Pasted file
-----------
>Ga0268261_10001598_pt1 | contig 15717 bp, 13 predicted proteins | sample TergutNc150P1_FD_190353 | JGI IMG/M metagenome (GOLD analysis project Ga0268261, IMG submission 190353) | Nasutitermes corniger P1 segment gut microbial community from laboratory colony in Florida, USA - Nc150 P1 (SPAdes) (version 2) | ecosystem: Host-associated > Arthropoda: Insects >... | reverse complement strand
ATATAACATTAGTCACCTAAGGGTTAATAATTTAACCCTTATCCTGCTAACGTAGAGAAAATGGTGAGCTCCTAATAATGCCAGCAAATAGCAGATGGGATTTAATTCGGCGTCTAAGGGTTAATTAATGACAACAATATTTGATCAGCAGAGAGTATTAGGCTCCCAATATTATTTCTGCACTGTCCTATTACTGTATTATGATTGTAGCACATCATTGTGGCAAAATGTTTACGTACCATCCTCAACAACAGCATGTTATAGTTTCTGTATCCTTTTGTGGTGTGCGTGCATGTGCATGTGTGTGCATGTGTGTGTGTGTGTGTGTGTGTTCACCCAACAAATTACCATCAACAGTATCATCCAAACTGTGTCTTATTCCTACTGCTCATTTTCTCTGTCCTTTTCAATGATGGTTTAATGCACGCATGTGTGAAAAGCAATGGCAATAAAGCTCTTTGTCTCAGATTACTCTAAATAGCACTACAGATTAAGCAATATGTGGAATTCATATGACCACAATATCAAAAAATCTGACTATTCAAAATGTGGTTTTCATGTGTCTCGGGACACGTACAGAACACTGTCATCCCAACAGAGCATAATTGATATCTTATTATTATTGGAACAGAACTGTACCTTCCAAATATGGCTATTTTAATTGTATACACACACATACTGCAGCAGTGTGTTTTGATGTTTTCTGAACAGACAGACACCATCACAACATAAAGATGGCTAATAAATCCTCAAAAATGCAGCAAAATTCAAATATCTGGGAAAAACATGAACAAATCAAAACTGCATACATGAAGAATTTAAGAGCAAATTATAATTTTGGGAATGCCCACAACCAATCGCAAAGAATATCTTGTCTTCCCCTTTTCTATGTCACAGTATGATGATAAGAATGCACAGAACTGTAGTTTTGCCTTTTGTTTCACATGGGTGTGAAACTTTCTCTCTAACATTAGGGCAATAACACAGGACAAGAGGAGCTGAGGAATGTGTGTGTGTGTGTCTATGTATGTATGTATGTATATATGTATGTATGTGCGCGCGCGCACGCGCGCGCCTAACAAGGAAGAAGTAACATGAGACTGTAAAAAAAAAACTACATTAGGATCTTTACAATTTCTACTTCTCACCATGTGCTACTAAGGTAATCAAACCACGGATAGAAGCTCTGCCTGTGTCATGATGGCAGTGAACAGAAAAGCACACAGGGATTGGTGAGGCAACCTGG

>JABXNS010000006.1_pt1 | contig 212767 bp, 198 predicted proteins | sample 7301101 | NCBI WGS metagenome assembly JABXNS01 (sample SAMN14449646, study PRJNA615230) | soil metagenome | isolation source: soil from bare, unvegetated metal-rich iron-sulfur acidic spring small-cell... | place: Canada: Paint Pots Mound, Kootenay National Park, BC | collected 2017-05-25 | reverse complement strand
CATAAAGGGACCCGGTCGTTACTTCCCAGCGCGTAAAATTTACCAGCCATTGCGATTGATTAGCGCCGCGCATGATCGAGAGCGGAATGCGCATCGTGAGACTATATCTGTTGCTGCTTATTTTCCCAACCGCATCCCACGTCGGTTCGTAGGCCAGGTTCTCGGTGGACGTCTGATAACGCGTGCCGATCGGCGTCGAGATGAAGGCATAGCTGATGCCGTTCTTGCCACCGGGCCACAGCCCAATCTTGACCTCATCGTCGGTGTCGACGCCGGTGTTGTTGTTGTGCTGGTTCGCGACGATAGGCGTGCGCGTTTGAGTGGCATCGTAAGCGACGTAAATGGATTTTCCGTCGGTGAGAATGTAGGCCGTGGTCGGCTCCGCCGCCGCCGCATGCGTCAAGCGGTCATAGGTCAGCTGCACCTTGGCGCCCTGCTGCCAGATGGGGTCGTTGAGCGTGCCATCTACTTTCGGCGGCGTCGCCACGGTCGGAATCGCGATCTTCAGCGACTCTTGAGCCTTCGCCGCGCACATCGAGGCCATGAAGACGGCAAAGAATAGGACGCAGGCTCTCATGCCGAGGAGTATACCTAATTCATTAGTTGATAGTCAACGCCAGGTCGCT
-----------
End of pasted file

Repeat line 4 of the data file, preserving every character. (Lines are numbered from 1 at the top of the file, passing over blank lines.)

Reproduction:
CATAAAGGGACCCGGTCGTTACTTCCCAGCGCGTAAAATTTACCAGCCATTGCGATTGATTAGCGCCGCGCATGATCGAGAGCGGAATGCGCATCGTGAGACTATATCTGTTGCTGCTTATTTTCCCAACCGCATCCCACGTCGGTTCGTAGGCCAGGTTCTCGGTGGACGTCTGATAACGCGTGCCGATCGGCGTCGAGATGAAGGCATAGCTGATGCCGTTCTTGCCACCGGGCCACAGCCCAATCTTGACCTCATCGTCGGTGTCGACGCCGGTGTTGTTGTTGTGCTGGTTCGCGACGATAGGCGTGCGCGTTTGAGTGGCATCGTAAGCGACGTAAATGGATTTTCCGTCGGTGAGAATGTAGGCCGTGGTCGGCTCCGCCGCCGCCGCATGCGTCAAGCGGTCATAGGTCAGCTGCACCTTGGCGCCCTGCTGCCAGATGGGGTCGTTGAGCGTGCCATCTACTTTCGGCGGCGTCGCCACGGTCGGAATCGCGATCTTCAGCGACTCTTGAGCCTTCGCCGCGCACATCGAGGCCATGAAGACGGCAAAGAATAGGACGCAGGCTCTCATGCCGAGGAGTATACCTAATTCATTAGTTGATAGTCAACGCCAGGTCGCT